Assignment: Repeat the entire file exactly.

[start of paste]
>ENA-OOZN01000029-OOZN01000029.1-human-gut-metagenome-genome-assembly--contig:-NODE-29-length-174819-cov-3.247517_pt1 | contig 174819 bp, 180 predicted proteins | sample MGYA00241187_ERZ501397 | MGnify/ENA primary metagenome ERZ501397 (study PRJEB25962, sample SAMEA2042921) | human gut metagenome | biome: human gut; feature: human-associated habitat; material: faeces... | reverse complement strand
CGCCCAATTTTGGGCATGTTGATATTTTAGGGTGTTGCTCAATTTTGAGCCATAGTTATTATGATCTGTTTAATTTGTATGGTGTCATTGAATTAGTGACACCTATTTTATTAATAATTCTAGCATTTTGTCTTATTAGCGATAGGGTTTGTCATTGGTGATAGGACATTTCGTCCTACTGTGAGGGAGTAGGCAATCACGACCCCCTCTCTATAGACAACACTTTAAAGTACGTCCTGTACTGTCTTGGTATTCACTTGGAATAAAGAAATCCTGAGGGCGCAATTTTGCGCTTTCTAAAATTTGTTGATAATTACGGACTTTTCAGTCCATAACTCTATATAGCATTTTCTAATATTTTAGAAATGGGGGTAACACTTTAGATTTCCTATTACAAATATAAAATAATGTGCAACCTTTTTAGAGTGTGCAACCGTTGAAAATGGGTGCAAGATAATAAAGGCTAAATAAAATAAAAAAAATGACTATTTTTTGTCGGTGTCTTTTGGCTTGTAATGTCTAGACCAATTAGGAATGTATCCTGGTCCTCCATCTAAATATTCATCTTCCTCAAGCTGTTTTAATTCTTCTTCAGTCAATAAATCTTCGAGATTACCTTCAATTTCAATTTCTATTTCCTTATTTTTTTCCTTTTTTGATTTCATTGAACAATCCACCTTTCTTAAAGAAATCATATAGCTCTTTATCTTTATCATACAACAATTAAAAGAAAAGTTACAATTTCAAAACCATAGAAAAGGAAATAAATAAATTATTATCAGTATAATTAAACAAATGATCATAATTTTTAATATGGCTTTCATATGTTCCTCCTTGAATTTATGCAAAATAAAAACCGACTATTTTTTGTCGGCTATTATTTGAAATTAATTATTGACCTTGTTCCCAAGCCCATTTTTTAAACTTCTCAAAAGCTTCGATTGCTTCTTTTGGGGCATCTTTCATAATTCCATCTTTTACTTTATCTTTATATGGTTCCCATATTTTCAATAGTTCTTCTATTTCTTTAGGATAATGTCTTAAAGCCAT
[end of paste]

>ENA-OOZN01000029-OOZN01000029.1-human-gut-metagenome-genome-assembly--contig:-NODE-29-length-174819-cov-3.247517_pt1 | contig 174819 bp, 180 predicted proteins | sample MGYA00241187_ERZ501397 | MGnify/ENA primary metagenome ERZ501397 (study PRJEB25962, sample SAMEA2042921) | human gut metagenome | biome: human gut; feature: human-associated habitat; material: faeces... | reverse complement strand
CGCCCAATTTTGGGCATGTTGATATTTTAGGGTGTTGCTCAATTTTGAGCCATAGTTATTATGATCTGTTTAATTTGTATGGTGTCATTGAATTAGTGACACCTATTTTATTAATAATTCTAGCATTTTGTCTTATTAGCGATAGGGTTTGTCATTGGTGATAGGACATTTCGTCCTACTGTGAGGGAGTAGGCAATCACGACCCCCTCTCTATAGACAACACTTTAAAGTACGTCCTGTACTGTCTTGGTATTCACTTGGAATAAAGAAATCCTGAGGGCGCAATTTTGCGCTTTCTAAAATTTGTTGATAATTACGGACTTTTCAGTCCATAACTCTATATAGCATTTTCTAATATTTTAGAAATGGGGGTAACACTTTAGATTTCCTATTACAAATATAAAATAATGTGCAACCTTTTTAGAGTGTGCAACCGTTGAAAATGGGTGCAAGATAATAAAGGCTAAATAAAATAAAAAAAATGACTATTTTTTGTCGGTGTCTTTTGGCTTGTAATGTCTAGACCAATTAGGAATGTATCCTGGTCCTCCATCTAAATATTCATCTTCCTCAAGCTGTTTTAATTCTTCTTCAGTCAATAAATCTTCGAGATTACCTTCAATTTCAATTTCTATTTCCTTATTTTTTTCCTTTTTTGATTTCATTGAACAATCCACCTTTCTTAAAGAAATCATATAGCTCTTTATCTTTATCATACAACAATTAAAAGAAAAGTTACAATTTCAAAACCATAGAAAAGGAAATAAATAAATTATTATCAGTATAATTAAACAAATGATCATAATTTTTAATATGGCTTTCATATGTTCCTCCTTGAATTTATGCAAAATAAAAACCGACTATTTTTTGTCGGCTATTATTTGAAATTAATTATTGACCTTGTTCCCAAGCCCATTTTTTAAACTTCTCAAAAGCTTCGATTGCTTCTTTTGGGGCATCTTTCATAATTCCATCTTTTACTTTATCTTTATATGGTTCCCATATTTTCAATAGTTCTTCTATTTCTTTAGGATAATGTCTTAAAGCCAT